- Run the risk of failed products. This ties in to the first point – when you’re reselling on Amazon, you can buy 1 of 100 different products to sell, but when you’re selling as a private label you usually have 100 of 1 product to sell. If you strike out and your product isn’t profitable . . . well, you’ll be stuck with a bulk-load of goods that you can’t shift – and you’ll be out of pocket.
- Competition may steal your idea. Amazon is a competitive market full of people brandishing underhanded tactics to eliminate the competition – or at least capitalise on their success. As soon as you start to succeed, people will try to cut in on your business and they may even steal your ideas to achieve this.
- You’ll need to purchase barcodes. When you’re selling using a private label, you’re literally creating a brand new product on the market – that market being Amazon, which will not allow you to sell goods that don’t have a barcode. This means that you will need a barcode for your goods, so you’ll need to buy a barcode. This can be rather expensive if you’re buying discounts for multiple items.
Now that you’re aware of what these business models do, let’s compare the two so that you can see which archetype is best for you!
- It can be cheaper to start-up. Depending on the way that you pursue retail arbitrage, you may not need as much start-up stock – so it can be a lot cheaper to start up.
- Lower risk. Due to the nature of the business model, you can buy goods that are already selling as opposed to buying a product that isn’t in demand and hoping it sells.
- Easier. Although no business is easy, it is easier to sell using retail arbitrage than to set up a brand and sell using Private Label.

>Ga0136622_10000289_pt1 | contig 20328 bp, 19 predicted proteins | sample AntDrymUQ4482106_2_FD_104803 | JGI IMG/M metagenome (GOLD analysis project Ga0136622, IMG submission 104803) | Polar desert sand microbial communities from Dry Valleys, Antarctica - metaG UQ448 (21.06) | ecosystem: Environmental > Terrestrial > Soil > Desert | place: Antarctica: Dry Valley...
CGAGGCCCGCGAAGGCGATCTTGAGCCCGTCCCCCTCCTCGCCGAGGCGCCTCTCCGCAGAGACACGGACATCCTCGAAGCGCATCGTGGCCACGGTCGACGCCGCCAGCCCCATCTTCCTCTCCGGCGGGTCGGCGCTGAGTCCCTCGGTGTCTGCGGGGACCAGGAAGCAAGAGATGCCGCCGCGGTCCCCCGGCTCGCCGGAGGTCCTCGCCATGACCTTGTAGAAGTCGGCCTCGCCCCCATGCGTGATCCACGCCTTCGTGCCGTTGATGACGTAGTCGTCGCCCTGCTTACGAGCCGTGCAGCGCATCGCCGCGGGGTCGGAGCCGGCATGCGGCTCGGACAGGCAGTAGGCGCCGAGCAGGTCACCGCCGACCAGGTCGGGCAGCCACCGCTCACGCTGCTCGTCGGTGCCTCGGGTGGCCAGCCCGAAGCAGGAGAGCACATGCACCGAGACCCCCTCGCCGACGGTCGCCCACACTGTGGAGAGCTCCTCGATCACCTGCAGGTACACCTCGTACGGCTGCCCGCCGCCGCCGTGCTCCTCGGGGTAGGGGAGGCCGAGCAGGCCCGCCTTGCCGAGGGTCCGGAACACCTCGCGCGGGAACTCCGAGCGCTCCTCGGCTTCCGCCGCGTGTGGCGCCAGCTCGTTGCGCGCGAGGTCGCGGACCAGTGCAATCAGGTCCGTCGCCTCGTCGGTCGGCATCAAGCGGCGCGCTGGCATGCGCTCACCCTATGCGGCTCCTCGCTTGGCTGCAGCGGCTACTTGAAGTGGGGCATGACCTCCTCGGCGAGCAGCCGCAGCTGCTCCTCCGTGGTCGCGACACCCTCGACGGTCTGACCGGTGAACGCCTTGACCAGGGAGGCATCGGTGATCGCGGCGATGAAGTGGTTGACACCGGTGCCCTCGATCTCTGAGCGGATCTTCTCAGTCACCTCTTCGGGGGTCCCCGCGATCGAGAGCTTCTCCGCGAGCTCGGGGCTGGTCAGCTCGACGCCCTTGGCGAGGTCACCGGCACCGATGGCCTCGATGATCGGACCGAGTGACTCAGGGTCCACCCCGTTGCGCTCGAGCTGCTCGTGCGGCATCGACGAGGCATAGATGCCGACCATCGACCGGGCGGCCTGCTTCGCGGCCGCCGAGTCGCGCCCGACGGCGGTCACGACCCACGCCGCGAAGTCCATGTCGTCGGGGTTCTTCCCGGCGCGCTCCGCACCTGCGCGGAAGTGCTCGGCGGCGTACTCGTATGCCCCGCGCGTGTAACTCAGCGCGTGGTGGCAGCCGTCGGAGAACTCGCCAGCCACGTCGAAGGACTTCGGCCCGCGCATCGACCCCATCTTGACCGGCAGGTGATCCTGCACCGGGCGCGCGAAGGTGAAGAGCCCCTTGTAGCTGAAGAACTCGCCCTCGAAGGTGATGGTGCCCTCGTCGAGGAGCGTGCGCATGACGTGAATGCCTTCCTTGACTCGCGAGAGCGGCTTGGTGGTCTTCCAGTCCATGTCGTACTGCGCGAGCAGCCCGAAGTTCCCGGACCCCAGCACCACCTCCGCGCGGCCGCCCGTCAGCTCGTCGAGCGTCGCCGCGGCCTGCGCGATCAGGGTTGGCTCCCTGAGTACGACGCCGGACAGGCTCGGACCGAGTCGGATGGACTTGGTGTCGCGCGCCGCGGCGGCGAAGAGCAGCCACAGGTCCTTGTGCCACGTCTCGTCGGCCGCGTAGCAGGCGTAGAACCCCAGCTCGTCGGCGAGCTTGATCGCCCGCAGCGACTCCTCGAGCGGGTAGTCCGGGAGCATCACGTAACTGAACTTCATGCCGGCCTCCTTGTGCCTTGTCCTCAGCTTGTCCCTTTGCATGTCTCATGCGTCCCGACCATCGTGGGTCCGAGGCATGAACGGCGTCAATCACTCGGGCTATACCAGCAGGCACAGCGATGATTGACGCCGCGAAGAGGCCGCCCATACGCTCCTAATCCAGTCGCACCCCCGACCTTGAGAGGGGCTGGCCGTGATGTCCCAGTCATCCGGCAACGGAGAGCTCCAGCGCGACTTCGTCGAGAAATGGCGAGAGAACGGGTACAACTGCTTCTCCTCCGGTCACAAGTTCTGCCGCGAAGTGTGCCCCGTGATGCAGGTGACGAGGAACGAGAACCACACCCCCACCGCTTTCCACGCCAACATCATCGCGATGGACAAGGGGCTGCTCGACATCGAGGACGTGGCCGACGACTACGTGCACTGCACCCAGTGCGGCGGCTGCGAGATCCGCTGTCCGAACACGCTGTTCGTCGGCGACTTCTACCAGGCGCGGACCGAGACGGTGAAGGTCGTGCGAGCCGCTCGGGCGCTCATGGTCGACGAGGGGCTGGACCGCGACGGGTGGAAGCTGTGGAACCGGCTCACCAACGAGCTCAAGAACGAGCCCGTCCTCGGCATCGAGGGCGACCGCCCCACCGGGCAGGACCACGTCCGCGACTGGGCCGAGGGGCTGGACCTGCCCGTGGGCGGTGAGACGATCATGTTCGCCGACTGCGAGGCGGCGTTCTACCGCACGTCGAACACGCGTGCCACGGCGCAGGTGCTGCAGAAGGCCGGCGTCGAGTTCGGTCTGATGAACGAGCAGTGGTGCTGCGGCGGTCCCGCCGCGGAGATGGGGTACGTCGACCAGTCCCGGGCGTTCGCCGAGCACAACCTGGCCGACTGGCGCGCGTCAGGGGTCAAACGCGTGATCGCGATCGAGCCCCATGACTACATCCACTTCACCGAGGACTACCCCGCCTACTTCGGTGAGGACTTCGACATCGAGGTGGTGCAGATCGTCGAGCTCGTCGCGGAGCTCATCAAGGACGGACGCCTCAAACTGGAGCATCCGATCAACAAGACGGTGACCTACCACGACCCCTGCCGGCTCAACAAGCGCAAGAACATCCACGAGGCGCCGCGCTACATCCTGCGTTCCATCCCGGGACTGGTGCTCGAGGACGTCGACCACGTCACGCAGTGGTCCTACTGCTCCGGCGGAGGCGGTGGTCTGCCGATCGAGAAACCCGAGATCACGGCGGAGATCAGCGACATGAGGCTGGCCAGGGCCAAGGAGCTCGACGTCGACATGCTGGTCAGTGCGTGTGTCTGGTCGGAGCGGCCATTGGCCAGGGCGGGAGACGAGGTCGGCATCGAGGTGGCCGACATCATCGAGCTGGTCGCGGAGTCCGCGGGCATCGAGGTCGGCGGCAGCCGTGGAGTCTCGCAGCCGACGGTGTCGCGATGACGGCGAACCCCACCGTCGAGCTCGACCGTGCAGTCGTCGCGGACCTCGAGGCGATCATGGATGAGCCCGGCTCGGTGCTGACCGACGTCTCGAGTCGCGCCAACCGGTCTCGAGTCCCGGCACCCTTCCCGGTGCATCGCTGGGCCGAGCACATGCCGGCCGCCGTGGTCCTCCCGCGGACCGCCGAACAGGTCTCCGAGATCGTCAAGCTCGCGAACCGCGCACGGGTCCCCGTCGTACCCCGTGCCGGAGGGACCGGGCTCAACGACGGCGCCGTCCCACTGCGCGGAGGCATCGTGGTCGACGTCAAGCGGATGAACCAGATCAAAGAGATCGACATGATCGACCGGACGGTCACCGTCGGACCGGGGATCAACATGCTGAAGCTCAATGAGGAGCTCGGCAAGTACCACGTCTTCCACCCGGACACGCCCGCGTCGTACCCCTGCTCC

- Don’t need to spend money on marketing! A point we’ve already mentioned is the fact that when you’re selling on an existing listing, you’ve already got a bit of a boost when it comes to sales – your goods are already being exposed. This means that you don’t need to spend money on marketing.
- It’s quicker to get the ball rolling. Due to all of these points, it’s quicker to get the ball rolling on a retail arbitrage business.
- Lots of competition. Because you’re simply adding your stock to a listing, you have to compete against the existing suppliers on the listing – and the original posters. This means a lot of competition.
- Lower profit margins. We’ve already mentioned the competition, but have you thought of how to beat it? As you can see, you’re all on one page – there’s no way for you to make your Amazon store stand out . . . except for lowering the price. This means that a lot of the profit margins are marginal, which in turn means that so are your earnings.
- No brand. This is a downside of selling on Amazon, but it’s one that you’ll especially feel if you sell using retail arbitrage – you have no brand or business development and absolutely no opportunity to develop one.
- No customer loyalty. This ties into the previous point; if you can’t develop a brand, your customers can’t identify and connect with you – so there goes any chance of having loyal customers that will follow you if you ever decide to leave the platform.
As you can see, there are pros and cons to both business models. Ultimately, it is up to you to decide which model is the best fit for your business.